Saturday, August 22, 2009

Bob Seger, Moderately Successful Roots Rocker

Bob Seger was never a superstar of the rock and roll genre, yet he's been around since 1961. He began his career in Detroit as a member of a local band called the Decibels. Until he formed the first of his own bands in 1966, he had spent time in a couple of other local Michigan bands that nobody outside of Michigan probably ever heard of. In '66 he formed a group called Bob Seger and the Last Heard, and still couldn't find a record label willing to promote him other than on a local basis.

He has what is considered by some to have the classic raspy voice of a "roots rocker". Early influences include Little Richard, Elvis Presley and Van Morrison. He says that Van Morrison has influenced an entire clique of male vocalists who include the likes of John Fogarty and Bruce Springsteen. He may be right, however the success of that clique of rockers seemed to elude him. By 1967 he had formed another band called the Bob Seger System. They had one successful local song called "Heavy Music" which is a classic Seger tune and stayed in his live act throughout much of his career. His first nationally charted hit which peaked on the Billboard chart at number 17 was "Ramblin Gamblin Man". He didn't seem to be able to repeat the success of that song and was considered by some to be a "one hit wonder".

In 1974 he again changed his band. This change brought Bob Seger and The Silver Bullet Band their second break out tune, which just missed the top 40, peaking at number 43. He showed he had the potential to be something other than a one hit wonder, however, it would be two more years before he became truly popular outside of Detroit.

In 1976 he released his album "Night Moves". The title song became a number 4 hit for him and had the effect of reawakening interest in his back catalogue of music. Suddenly, Bob Seger was an "overnight success". Still, only a moderate success, not a big superstar success. Songs like "Night Moves", "Turn The Page", "Like A Rock", "Old Time Rock And Roll" "Against The Wind" and "Shakedown" all followed. When it was released in 1979, "Old Time Rock and Roll" was not a successfull hit. It took a movie, Tom Cruise and some underwear for the rest of us to catch on to what a great song it really was.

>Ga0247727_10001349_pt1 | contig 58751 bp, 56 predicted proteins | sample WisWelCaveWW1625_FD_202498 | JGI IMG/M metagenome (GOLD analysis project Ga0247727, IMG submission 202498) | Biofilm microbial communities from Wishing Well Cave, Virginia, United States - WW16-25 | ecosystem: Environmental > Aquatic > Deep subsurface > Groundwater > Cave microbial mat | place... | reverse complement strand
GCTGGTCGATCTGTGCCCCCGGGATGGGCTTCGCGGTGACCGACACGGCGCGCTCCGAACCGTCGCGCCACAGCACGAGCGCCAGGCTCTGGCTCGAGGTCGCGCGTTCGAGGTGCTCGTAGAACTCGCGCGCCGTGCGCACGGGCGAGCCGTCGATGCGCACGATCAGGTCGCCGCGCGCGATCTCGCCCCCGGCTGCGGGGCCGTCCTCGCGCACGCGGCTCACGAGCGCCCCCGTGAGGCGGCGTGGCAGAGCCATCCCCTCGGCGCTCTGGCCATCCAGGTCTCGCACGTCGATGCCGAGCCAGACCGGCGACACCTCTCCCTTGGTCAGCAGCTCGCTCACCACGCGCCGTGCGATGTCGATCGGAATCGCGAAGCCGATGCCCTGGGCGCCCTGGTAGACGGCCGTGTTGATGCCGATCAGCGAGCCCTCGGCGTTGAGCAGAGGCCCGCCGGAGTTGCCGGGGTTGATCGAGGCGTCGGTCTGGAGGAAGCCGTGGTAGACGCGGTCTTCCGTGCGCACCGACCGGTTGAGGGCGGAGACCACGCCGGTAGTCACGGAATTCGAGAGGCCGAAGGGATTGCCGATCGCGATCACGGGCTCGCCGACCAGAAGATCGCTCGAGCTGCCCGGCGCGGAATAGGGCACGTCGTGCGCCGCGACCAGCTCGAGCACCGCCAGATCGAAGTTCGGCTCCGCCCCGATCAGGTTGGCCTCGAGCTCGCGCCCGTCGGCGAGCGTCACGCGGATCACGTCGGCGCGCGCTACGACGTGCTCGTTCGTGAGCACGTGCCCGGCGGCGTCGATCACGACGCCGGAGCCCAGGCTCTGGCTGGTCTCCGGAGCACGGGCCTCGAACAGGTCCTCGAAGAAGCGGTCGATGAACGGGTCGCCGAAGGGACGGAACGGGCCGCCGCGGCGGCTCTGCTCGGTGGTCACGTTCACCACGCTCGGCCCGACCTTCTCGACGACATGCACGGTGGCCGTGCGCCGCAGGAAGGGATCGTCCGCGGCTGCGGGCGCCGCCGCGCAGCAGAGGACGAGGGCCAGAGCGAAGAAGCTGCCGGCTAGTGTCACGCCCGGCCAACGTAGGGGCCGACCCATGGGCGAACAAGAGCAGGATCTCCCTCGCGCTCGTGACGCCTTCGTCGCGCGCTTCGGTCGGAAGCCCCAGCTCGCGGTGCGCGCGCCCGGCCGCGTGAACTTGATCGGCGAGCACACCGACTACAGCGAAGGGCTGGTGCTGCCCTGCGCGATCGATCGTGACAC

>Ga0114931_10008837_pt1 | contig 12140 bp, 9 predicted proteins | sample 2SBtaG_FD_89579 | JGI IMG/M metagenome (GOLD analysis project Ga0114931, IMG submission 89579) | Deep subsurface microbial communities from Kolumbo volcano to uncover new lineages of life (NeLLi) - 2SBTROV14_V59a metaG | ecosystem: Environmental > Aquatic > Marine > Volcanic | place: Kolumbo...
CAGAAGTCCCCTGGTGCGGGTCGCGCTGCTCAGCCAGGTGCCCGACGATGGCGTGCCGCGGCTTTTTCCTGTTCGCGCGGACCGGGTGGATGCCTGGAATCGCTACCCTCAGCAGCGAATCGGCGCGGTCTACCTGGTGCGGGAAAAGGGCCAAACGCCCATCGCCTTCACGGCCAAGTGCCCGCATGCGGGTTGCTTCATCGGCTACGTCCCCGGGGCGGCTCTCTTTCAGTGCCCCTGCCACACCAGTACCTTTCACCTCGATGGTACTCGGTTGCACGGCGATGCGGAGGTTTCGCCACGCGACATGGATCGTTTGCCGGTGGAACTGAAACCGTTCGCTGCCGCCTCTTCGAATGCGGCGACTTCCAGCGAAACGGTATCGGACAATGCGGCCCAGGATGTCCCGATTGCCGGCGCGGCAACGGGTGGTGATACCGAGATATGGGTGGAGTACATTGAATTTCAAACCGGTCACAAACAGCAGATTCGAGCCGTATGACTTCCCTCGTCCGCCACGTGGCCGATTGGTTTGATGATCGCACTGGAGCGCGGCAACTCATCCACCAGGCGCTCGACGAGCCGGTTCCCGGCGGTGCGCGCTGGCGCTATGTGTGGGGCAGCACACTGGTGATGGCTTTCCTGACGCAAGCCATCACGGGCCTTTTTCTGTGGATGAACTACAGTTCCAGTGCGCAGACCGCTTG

In 1995 he decided to take a sabbatical to spend more time with his wife and young children. He became a Dad late in life and decided he didn't want to miss anything. During that time he drove his auto off the Trans Canadian Highway earning himself a driving while impaired charge. He won the Port Huron to Mackinac sailboat race and he was inducted into the Rock and Roll Hall of Fame in 2004.

He ended his sabbatical on September 12, 2006 by releasing his first new album in 11 years, "Face The Promise". It sold over 400,000 copies in the first 45 days. Proving that Bob Seger, the moderately successful, roots rocker with the raspy shouting voice still had it.

Bob Seger and "Wreck This Heart" from the album "Face The Promise"

Wednesday, August 19, 2009

Sex, Alcoholism, Unwed Motherhood and a Song

In 1964 the Animals released a single that for some unknown reason fascinated me. This was the early 60's and still a time when 16 year olds knew less about life and sex than do many 12 year olds today. There was no legal abortion or effective birth control beyond condoms and abstinence. The quality of the condoms were questionable, unlike today. Unwed pregnant girls were forced into marrying the fathers of the child if the parents of the boy were willing. If that wasn't an option, sometimes girls were shoved out of the homes with little more than the clothes upon their backs and left to fend for themselves. Orphanages and homes for unwed mothers hadn't begun to close down for lack of business. Yet, here was this British group singing about SEX and houses of prostitution. Oh MY GAWD! Fascinating? You betcha!